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County residents question tax bills Print E-mail

“Why are my taxes so high?” Seems to be the question a number of Bamberg County residents are asking since receiving their 2010 tax notices in the mail recently. A simple question of whether a county ordinance should have been changed to reflex a change in the millage rate seems to be reason for this years’ tax increase not the fact that Bamberg County is getting a new school and renovations to the other two existing schools.

According to Bamberg County Auditor Margaret B. Meyer in 1993 millage was put on the books for Jail Construction at 12 mills and an ordinance was passed by county council to put on 12 mills. From 1993 to 1999 those 12 mills was still on the books listed under several different titles during that period including: Jail Reimbursement and Jail Bond, Capital Needs and Equipment Replacement and Capital Needs and Equipment.

In 1999 when reassessment occurred, the values of property went up but the millage rate was dropped to 9.6 mills. From 1999-2004 the millage rate was listed as 9.6 mills. In 2005 when reassessment happen again property values went up again but millage was reduced to 8.6 from 2005-2009. However, when the county’s auditors came in 2009, they looked in the ordinance book that the county publishes each year and discovered that 12 mills was still on the book and had never been updated.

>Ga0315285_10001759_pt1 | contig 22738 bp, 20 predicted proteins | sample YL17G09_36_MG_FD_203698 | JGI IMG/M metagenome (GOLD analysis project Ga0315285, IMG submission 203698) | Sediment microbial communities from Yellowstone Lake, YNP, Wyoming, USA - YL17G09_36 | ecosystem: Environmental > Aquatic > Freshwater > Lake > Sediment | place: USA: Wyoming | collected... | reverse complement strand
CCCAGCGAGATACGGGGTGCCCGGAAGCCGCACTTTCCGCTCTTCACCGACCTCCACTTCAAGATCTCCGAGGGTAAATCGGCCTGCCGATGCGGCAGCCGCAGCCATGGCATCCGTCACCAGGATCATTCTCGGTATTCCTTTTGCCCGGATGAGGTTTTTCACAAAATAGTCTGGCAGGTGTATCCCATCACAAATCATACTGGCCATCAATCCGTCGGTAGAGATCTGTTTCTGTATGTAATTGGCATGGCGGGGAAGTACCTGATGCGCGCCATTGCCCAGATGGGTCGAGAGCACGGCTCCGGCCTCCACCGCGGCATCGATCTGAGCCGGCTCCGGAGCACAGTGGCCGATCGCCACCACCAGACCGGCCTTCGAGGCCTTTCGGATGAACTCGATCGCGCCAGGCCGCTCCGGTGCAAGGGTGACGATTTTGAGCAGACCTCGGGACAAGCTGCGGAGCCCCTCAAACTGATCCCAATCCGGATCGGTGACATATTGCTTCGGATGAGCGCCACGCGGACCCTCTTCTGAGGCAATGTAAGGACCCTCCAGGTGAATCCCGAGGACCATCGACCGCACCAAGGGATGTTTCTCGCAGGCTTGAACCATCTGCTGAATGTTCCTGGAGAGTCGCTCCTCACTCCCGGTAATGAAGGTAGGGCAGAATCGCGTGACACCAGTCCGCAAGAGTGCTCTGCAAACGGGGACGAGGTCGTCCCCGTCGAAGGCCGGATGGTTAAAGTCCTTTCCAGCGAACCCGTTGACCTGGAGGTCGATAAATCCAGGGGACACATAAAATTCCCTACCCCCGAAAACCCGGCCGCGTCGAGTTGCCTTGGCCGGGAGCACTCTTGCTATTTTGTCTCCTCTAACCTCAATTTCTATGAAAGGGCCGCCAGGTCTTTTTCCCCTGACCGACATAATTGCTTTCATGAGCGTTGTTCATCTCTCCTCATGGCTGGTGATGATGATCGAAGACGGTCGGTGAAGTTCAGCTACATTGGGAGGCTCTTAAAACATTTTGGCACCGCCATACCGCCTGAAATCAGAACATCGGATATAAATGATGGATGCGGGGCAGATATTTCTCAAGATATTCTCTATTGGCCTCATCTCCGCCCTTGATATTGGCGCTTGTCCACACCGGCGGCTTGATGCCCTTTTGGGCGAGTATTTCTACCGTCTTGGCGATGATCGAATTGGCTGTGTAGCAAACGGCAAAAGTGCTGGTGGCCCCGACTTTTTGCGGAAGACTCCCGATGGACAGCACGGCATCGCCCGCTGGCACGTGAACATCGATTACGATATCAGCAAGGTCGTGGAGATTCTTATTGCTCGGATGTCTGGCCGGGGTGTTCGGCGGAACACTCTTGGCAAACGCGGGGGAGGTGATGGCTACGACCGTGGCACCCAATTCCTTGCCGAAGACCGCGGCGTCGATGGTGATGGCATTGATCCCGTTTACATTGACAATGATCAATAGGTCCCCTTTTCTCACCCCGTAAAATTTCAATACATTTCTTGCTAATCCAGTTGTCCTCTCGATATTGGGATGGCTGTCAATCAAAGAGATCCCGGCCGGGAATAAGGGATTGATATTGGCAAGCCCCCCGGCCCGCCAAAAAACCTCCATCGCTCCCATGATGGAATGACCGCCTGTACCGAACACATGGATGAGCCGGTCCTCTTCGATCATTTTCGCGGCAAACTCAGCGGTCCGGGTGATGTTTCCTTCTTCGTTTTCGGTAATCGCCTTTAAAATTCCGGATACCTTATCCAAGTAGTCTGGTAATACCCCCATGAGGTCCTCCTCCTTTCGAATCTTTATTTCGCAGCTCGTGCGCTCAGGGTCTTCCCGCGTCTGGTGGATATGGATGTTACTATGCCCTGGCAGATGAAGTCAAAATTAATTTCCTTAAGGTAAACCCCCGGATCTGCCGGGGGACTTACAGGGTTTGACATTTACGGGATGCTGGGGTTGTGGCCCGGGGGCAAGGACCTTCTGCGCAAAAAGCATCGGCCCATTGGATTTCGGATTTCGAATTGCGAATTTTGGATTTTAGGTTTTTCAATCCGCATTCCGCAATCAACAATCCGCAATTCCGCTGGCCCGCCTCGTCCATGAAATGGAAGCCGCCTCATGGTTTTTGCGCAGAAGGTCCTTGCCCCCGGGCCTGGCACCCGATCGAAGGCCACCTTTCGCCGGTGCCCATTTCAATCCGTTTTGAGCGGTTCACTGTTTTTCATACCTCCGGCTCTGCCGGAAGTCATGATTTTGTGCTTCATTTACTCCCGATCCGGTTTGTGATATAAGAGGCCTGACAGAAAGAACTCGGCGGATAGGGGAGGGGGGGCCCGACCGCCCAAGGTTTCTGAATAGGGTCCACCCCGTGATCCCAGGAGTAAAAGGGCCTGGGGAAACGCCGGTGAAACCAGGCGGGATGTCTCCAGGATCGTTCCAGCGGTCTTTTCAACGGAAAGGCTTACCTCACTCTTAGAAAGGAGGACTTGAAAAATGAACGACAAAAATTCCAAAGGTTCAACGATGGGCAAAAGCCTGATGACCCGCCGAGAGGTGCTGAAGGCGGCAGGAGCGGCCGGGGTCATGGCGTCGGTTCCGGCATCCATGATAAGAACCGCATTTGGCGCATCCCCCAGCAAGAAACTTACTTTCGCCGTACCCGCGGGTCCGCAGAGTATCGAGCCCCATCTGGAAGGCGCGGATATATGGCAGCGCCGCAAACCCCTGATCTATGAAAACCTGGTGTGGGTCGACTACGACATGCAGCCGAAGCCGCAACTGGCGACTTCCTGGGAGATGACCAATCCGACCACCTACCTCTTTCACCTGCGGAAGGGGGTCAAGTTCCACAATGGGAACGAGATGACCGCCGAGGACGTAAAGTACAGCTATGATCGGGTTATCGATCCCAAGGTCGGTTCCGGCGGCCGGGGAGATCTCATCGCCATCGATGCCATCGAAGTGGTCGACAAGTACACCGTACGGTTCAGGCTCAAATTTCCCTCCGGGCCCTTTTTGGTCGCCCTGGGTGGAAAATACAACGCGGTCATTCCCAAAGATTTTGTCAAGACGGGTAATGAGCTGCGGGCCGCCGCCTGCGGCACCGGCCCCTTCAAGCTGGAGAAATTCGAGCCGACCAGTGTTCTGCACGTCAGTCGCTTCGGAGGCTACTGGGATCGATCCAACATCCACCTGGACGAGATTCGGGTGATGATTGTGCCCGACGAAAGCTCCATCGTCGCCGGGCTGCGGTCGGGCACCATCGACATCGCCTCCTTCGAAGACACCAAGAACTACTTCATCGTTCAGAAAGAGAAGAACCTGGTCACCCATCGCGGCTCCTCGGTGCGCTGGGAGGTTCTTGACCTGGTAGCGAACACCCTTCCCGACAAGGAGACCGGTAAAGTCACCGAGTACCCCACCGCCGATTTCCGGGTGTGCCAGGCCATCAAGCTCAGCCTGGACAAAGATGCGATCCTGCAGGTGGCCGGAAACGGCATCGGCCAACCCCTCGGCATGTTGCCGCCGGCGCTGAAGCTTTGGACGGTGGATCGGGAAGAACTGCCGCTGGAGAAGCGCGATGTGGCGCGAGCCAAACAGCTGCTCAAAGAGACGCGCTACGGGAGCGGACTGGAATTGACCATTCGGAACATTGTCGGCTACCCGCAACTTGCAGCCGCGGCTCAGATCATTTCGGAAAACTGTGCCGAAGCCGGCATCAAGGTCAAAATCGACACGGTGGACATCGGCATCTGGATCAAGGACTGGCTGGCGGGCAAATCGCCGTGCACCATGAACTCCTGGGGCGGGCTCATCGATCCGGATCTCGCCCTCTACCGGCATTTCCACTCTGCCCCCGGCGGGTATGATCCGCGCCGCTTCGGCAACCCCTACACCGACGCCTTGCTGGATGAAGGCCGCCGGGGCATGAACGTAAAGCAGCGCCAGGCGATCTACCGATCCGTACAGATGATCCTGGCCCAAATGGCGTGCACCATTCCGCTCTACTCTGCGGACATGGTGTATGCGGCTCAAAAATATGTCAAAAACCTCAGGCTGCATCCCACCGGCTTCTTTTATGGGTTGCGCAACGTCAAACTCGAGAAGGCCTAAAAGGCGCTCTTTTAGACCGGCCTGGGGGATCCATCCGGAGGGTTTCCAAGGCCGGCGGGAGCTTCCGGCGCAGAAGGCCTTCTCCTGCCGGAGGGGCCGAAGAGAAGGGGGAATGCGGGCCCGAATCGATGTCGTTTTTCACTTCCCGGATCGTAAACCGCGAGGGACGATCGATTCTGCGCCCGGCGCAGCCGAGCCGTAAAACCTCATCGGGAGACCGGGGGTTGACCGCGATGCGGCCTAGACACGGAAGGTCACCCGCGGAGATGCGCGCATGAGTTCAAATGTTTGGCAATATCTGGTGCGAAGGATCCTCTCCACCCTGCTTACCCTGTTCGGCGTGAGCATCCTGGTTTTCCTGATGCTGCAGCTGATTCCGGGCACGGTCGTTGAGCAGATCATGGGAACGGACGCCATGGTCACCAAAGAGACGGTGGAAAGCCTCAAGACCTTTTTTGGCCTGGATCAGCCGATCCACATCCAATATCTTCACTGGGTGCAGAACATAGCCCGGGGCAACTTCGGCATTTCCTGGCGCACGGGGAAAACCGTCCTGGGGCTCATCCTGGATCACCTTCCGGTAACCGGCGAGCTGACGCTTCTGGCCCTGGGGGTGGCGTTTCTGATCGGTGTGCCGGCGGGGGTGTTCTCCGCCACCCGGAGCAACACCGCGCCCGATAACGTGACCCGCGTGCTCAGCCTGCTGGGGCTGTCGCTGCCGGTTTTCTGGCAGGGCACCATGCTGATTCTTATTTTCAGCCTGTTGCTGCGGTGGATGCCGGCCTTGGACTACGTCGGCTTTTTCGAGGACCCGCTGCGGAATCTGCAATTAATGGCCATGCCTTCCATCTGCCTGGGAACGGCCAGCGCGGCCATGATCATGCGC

“I don’t know any of the background on that,” Meyer said, adding “If it was just an oversight that the ordinance had never changed. I don’t know what the reason for that was. It still said in the little ordinance book 12 mills.” Meyer noted that Bamberg County Council approved this year to put 12 mills back on the books based on the recommendation of the county’s auditors because that was the amount on the books.

“When I put the millage on, I go by a letter saying what millage has been passed by county council and signed by the county administrator, the assistant administrator and finance director,” Meyer noted.

Bamberg County Administrator Rose Dobson-Elliott noted that there was no reason to change the ordinance to reflect the millage change. “There shouldn’t have been a change in the ordinance the way it was written,” Dobson- Elliott said. “If the ordinance should’ve been changed council would have had a dollar figure in there. But since the council had a mill number in there it had nothing to do with the mill value.”

The administrator noted that somewhere down the line an error may have occurred when a wrong number was picked up. She also noted that during that time frame the millage rate was reduced by 5.4 mills when council reduced the millage by two mills and the auditor’s office reduced the millage by 3.4 mills. “Actually the people got a 5.4 mill break,” Dobson-Elliott noted.

At their September 27, 2010 County Council meeting on the agenda was the discussion and revisiting of Bamberg County’s Millage Assessment. Councilmember Saint Clair P. Guess III wanted to know if there were “procedural changes in place” to safeguard any future problems with tax notices like this one that resulted in a $75,000 loss to the county.

“We’re all on the same page now,” County Administrator Rose Dobson-Elliott said.

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